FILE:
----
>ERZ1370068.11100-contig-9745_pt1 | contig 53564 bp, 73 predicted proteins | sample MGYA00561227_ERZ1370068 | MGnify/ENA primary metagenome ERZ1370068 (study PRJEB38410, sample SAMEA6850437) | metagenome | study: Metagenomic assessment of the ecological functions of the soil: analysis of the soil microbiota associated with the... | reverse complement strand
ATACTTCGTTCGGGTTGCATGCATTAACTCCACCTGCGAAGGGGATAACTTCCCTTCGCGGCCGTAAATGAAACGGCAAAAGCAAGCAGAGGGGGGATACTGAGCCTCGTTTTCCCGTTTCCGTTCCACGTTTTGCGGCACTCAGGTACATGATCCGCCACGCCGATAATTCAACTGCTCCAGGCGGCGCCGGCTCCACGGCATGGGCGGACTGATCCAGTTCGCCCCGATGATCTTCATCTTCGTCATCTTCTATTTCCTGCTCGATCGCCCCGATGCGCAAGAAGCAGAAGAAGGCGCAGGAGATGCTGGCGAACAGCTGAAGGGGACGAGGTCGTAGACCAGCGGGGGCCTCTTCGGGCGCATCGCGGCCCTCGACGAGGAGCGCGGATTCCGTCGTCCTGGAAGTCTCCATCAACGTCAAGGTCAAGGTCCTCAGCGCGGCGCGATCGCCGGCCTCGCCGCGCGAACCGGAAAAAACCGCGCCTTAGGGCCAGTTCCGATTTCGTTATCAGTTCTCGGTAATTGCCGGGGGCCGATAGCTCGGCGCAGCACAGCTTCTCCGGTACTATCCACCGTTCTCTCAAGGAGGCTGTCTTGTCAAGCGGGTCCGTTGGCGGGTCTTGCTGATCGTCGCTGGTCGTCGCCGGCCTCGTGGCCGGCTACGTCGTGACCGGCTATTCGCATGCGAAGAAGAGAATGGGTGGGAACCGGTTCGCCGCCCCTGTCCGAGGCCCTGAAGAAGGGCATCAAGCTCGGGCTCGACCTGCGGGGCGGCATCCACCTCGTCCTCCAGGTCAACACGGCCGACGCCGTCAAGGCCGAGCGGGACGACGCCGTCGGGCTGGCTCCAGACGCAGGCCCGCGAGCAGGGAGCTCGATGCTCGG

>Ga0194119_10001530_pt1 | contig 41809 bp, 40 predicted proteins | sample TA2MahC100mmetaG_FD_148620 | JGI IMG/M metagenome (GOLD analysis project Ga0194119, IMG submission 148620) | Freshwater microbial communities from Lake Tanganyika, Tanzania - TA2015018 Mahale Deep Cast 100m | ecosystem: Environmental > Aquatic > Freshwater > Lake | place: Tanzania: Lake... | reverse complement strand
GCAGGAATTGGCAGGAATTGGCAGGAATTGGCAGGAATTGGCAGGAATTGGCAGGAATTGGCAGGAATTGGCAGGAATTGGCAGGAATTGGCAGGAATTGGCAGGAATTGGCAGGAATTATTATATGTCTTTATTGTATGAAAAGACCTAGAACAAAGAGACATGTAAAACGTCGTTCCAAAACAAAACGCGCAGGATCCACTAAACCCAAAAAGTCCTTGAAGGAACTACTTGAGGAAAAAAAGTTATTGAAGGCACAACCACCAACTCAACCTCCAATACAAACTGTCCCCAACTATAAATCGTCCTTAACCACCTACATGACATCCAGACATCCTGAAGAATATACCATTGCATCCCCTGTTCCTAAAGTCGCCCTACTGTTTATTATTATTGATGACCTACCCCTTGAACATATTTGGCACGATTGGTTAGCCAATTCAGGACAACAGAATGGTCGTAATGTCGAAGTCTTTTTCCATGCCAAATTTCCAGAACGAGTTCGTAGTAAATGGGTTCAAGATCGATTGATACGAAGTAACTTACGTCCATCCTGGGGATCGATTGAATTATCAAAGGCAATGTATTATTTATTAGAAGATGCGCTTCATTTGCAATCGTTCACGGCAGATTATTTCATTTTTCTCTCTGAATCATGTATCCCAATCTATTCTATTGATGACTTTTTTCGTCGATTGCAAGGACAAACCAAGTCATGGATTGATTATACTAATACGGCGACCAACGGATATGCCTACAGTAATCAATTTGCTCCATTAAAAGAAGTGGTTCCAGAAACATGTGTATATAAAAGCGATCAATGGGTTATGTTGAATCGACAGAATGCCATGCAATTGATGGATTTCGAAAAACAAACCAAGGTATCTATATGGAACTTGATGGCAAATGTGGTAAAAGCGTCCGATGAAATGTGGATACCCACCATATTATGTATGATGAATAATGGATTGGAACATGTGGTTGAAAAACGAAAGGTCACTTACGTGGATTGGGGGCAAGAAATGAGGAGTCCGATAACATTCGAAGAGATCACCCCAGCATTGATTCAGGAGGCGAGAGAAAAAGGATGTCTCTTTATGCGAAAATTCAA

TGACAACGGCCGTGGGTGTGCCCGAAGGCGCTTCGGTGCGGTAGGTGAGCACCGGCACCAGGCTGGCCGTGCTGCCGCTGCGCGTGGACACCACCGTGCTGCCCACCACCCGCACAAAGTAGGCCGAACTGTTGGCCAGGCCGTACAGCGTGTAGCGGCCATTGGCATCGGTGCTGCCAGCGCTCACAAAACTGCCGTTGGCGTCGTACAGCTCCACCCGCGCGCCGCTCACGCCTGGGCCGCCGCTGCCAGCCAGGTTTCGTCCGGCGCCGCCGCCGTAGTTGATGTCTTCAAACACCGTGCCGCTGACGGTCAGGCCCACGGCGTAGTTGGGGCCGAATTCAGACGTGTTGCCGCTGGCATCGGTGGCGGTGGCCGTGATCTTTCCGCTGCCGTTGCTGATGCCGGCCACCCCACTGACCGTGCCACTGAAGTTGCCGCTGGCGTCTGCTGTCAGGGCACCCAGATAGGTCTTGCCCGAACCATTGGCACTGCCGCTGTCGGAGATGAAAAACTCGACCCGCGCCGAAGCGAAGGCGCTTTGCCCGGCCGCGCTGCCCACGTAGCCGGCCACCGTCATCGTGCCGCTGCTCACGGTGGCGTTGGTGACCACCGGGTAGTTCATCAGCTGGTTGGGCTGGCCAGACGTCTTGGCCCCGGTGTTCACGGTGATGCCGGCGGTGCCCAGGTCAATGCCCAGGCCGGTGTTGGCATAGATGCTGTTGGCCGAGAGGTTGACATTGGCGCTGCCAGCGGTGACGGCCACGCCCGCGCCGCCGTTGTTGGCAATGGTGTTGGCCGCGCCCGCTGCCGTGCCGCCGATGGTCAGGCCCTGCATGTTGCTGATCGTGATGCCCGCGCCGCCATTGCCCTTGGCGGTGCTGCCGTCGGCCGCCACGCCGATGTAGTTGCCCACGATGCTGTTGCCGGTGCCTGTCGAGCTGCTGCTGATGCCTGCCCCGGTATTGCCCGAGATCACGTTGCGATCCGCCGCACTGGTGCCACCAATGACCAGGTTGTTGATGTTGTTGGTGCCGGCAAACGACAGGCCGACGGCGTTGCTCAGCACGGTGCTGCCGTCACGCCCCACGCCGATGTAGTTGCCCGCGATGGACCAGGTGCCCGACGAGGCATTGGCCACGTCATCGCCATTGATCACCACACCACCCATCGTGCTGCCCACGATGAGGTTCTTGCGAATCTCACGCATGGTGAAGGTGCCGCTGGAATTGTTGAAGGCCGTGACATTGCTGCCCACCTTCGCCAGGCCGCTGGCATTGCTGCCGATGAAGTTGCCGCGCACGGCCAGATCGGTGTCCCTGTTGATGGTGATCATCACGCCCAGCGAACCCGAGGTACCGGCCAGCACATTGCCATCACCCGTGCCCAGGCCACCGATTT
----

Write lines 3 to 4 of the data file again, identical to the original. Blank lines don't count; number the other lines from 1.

>Ga0194119_10001530_pt1 | contig 41809 bp, 40 predicted proteins | sample TA2MahC100mmetaG_FD_148620 | JGI IMG/M metagenome (GOLD analysis project Ga0194119, IMG submission 148620) | Freshwater microbial communities from Lake Tanganyika, Tanzania - TA2015018 Mahale Deep Cast 100m | ecosystem: Environmental > Aquatic > Freshwater > Lake | place: Tanzania: Lake... | reverse complement strand
GCAGGAATTGGCAGGAATTGGCAGGAATTGGCAGGAATTGGCAGGAATTGGCAGGAATTGGCAGGAATTGGCAGGAATTGGCAGGAATTGGCAGGAATTGGCAGGAATTGGCAGGAATTATTATATGTCTTTATTGTATGAAAAGACCTAGAACAAAGAGACATGTAAAACGTCGTTCCAAAACAAAACGCGCAGGATCCACTAAACCCAAAAAGTCCTTGAAGGAACTACTTGAGGAAAAAAAGTTATTGAAGGCACAACCACCAACTCAACCTCCAATACAAACTGTCCCCAACTATAAATCGTCCTTAACCACCTACATGACATCCAGACATCCTGAAGAATATACCATTGCATCCCCTGTTCCTAAAGTCGCCCTACTGTTTATTATTATTGATGACCTACCCCTTGAACATATTTGGCACGATTGGTTAGCCAATTCAGGACAACAGAATGGTCGTAATGTCGAAGTCTTTTTCCATGCCAAATTTCCAGAACGAGTTCGTAGTAAATGGGTTCAAGATCGATTGATACGAAGTAACTTACGTCCATCCTGGGGATCGATTGAATTATCAAAGGCAATGTATTATTTATTAGAAGATGCGCTTCATTTGCAATCGTTCACGGCAGATTATTTCATTTTTCTCTCTGAATCATGTATCCCAATCTATTCTATTGATGACTTTTTTCGTCGATTGCAAGGACAAACCAAGTCATGGATTGATTATACTAATACGGCGACCAACGGATATGCCTACAGTAATCAATTTGCTCCATTAAAAGAAGTGGTTCCAGAAACATGTGTATATAAAAGCGATCAATGGGTTATGTTGAATCGACAGAATGCCATGCAATTGATGGATTTCGAAAAACAAACCAAGGTATCTATATGGAACTTGATGGCAAATGTGGTAAAAGCGTCCGATGAAATGTGGATACCCACCATATTATGTATGATGAATAATGGATTGGAACATGTGGTTGAAAAACGAAAGGTCACTTACGTGGATTGGGGGCAAGAAATGAGGAGTCCGATAACATTCGAAGAGATCACCCCAGCATTGATTCAGGAGGCGAGAGAAAAAGGATGTCTCTTTATGCGAAAATTCAA